We drove back to the Grosse Pointe area to see the Edsel and Eleanor Ford home. The architecture was inspired by Cotswolds cottages, but of course this was a giant building. It has 60+ rooms; only 24 were accessible to us, but the tour was nonetheless very comprehensive. Many rooms were decorated with paneling and fireplaces purchased from European mansions and castles. Edsel, Henry Ford's son, was a guy big on style and the decor is impeccable. There are a lot of fabulous paintings on display, but most of them are reproductions because the originals were donated to the Detroit Institute of the Arts. In the garage there was an exhibit on women in motoring. We also saw a collection of family wedding dresses. Zzzzzz. No photos were allowed inside the mansion and the outside was too rainy to get a very good view.
Our afternoon visit was to the Detroit Institute of the Arts, DIA. I was particularly impressed with the Diego Rivera murals, 27 pieces filling a large interior courtyard. Our docent gave us a lengthy explanation of myriad interesting details, many of which I would have overlooked without guidance. Rivera based it mostly on a six week visit to the Rouge plant, long before it was eco-friendly, and before it was unionized. I can't say I was overly impressed by the rest of the museum's collection—I actually found the gift shop more engrossing.
The evening ended with a going away dinner at a nice Italian restaurant called Andiamo in the Renaissance Center.
We flew out of DTW at 10 am, so missed the typical hour-long Road Scholar program wrap up. We had an excellent time on our Signature City visit to Detroit with Road Scholar, and expect to schedule future similar visits to other cities.
We rented a car at Washington Dulles and drove around Harpers Ferry a bit, but there was construction underway and we didn't find an easy parking place or obvious restaurant for lunch. So we drove to Shepherdstown, West Virginia, and ate in a nice casual French place, Bistro 112. We liked it enough that we returned for dinner. Super pommes frites. Shepherdstown has a nice little historic downtown, dominated by the local university.
I ran a half marathon as a training run (getting myself ready for the Philadelphia marathon in November). It started in Shepherdstown near city hall, a very low key affair. Fewer than 1000 runners were there and there was no marked starting line or chip timing start. (They used our bib chips only at the finish line.) Light rain or drizzle was forecast, but it was pretty heavy with some lightning just before the 8:30 start. We went half a mile across the Potomac and then down a winding path to the C&O towpath. This was 2.5 miles of muddy puddles. I twisted my foot, but the pain went away after 50 yards. Then we ran up a challenging hill, 175 feet over a half mile, just as A. P. Hill's Confederate troops did in 1862 on the way to save the day at the battle of Antietam. For the next 6 or 7 miles, it was very hilly, making this the toughest half marathon I have run. The intermittent rain didn't help, but wasn't a big impediment. It was psychically nice to be on the hallowed Antietam field, although I tend to watch my feet a lot in a race, so I missed some of the intended flavor. We looped up next to the Sunken Lane and the Mumma farm before heading back past the Dunker Church, through Sharpsburg, and across the bridge to Shepherdstown University football stadium and the finish. I did it in 2:53, which is a terrible time, but it was a tough course and I was just training, after all. They gave us an odd handcrafted ceramic finisher medal.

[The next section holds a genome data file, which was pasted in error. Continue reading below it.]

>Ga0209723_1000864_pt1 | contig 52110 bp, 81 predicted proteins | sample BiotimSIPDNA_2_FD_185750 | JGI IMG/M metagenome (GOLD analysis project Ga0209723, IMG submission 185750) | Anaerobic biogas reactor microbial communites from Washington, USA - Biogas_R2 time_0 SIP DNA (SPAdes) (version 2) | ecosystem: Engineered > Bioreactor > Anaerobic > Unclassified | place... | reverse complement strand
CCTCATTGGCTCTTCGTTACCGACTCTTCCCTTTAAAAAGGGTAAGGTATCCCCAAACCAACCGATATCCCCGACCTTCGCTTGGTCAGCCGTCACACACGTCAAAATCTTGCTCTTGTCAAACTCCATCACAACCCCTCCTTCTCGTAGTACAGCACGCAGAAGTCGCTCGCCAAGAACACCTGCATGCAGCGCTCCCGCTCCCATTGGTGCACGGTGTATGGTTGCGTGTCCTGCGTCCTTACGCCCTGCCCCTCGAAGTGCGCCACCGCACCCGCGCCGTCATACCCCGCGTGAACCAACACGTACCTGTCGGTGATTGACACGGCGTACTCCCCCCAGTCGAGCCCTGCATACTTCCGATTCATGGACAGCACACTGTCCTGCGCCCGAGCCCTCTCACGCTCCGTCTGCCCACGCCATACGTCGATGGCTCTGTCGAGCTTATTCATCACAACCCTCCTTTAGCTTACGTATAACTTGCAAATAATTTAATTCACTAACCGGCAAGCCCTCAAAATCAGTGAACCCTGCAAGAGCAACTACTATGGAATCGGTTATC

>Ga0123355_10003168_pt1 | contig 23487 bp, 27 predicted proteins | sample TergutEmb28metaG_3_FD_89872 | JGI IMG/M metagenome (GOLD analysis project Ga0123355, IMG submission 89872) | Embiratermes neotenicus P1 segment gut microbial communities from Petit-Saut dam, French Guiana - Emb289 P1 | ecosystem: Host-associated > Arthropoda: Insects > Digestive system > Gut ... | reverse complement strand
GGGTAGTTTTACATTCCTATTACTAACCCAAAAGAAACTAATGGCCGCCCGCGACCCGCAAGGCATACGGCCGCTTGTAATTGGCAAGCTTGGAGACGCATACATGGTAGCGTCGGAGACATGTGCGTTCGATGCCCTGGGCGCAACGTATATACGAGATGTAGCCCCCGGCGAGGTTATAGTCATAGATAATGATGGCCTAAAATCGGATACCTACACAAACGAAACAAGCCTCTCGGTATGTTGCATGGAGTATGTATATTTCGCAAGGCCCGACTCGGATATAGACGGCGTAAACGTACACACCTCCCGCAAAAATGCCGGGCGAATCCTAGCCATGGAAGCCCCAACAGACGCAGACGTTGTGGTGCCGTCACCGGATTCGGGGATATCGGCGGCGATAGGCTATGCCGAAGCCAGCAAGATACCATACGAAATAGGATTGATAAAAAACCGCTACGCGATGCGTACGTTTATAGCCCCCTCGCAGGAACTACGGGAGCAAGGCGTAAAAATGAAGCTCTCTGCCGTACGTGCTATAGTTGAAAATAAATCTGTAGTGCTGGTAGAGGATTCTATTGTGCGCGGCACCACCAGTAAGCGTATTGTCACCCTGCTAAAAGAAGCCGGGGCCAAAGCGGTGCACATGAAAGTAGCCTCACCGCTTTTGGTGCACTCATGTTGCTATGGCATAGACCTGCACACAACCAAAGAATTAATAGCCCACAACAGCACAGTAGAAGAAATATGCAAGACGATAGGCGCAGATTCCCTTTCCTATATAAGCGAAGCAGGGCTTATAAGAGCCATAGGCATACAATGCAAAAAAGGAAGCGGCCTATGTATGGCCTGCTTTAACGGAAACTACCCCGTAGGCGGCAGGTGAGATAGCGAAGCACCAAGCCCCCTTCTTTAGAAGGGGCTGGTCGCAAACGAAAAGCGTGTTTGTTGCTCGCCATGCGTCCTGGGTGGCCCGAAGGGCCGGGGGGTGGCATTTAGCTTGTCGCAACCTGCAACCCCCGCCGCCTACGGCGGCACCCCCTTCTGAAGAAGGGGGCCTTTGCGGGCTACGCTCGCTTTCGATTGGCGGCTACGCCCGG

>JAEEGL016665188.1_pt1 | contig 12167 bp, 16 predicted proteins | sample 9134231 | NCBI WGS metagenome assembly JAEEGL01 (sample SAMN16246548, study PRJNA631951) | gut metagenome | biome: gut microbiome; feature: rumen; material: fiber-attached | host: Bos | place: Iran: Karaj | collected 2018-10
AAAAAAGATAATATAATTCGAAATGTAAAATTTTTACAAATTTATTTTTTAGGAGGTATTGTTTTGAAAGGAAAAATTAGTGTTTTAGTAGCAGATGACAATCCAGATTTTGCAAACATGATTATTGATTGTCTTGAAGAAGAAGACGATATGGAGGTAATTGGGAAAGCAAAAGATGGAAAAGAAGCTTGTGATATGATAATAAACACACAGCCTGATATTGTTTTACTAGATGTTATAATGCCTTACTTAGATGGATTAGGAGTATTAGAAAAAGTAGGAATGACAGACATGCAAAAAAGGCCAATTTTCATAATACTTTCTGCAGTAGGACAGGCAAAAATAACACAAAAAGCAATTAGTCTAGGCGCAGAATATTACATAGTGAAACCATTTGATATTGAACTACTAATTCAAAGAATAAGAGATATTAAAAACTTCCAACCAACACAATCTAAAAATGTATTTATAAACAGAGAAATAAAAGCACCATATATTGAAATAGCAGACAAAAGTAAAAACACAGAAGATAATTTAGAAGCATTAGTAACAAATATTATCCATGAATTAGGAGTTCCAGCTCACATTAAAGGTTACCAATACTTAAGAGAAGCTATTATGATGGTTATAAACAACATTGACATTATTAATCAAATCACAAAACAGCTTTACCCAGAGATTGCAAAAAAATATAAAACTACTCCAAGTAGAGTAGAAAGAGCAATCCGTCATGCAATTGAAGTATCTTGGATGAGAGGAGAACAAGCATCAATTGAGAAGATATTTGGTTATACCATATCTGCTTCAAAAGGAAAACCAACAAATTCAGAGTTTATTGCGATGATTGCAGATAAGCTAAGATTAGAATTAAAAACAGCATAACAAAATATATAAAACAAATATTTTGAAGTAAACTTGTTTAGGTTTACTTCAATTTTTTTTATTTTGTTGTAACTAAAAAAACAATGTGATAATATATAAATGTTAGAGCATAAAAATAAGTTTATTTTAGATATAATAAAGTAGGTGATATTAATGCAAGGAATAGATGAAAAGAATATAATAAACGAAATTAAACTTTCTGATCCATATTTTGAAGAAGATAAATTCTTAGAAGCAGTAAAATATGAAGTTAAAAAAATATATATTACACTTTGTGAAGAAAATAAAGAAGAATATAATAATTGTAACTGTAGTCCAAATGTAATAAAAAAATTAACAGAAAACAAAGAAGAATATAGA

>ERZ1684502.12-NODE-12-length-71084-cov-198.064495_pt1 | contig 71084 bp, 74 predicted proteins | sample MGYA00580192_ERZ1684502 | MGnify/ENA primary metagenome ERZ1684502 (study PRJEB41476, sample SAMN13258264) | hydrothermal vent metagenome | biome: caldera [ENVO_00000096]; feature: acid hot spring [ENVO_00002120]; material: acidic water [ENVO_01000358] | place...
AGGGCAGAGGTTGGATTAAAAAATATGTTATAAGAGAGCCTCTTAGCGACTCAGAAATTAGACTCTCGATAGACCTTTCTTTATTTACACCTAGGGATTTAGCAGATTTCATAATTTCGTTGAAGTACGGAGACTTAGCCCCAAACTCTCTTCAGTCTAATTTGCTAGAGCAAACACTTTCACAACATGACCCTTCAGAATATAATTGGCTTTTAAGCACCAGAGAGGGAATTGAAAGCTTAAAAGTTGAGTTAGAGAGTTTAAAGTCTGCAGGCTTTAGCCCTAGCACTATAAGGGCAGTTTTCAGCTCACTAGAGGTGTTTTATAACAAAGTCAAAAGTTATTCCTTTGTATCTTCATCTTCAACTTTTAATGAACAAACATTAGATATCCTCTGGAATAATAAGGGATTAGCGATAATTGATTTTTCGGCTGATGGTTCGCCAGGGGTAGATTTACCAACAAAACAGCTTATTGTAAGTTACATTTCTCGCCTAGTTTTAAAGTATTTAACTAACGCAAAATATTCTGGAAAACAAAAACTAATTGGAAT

After brunch at Betty's diner, we returned to the battlefield to orient Nancy and take some photos out of the rain. To my surprise she suggested we see the movie at the visitors center. It was a new version for me, narrated by Darth Vader, and featuring lots of historians I know. It had really well done battle reenactment scenes, but less than superb animated maps. Nancy hated it, of course—too much bloodshed.
We drove to Gettysburg so that I could introduce Nancy to a place I have visited so frequently over the last decade. We started at the visitor center to see the film and Cyclorama, and then drove around some key points on the battlefield, including Oak Hill, Seminary Ridge, Little Round Top, the Wheatfield, the Peach Orchard, and the Angle. Just enough to impart a flavor, not enough to drown in detail. Then we drove to Alexandria, Virginia, which, surprisingly, I had never visited before. We stayed at the Hilton Old Town, which turned out to be a very nice hotel, right next to the Metro station. We took a free trolley bus down King Street to the waterfront and walked around, enjoying the sights on a beautiful autumn day. We ate dinner at Hen Quarter, where I enjoyed the gargantuan portion of chicken and waffles, and Nancy loved her shrimp and grits.
We had scheduled a late afternoon flight out of Dulles, so the morning and early afternoon were available for touring. We took the Metro downtown. Nancy visited the Smithsonian Natural History Museum, but I ventured off on my own. I walked down the mall to the World War II Memorial, the Lincoln Memorial, and the Vietnam War Memorial. Then I spent a couple of hours at the National Portrait Gallery, which I always find fascinating. After an uneventful and comfortable United Airlines flight, we returned home by 9 PM.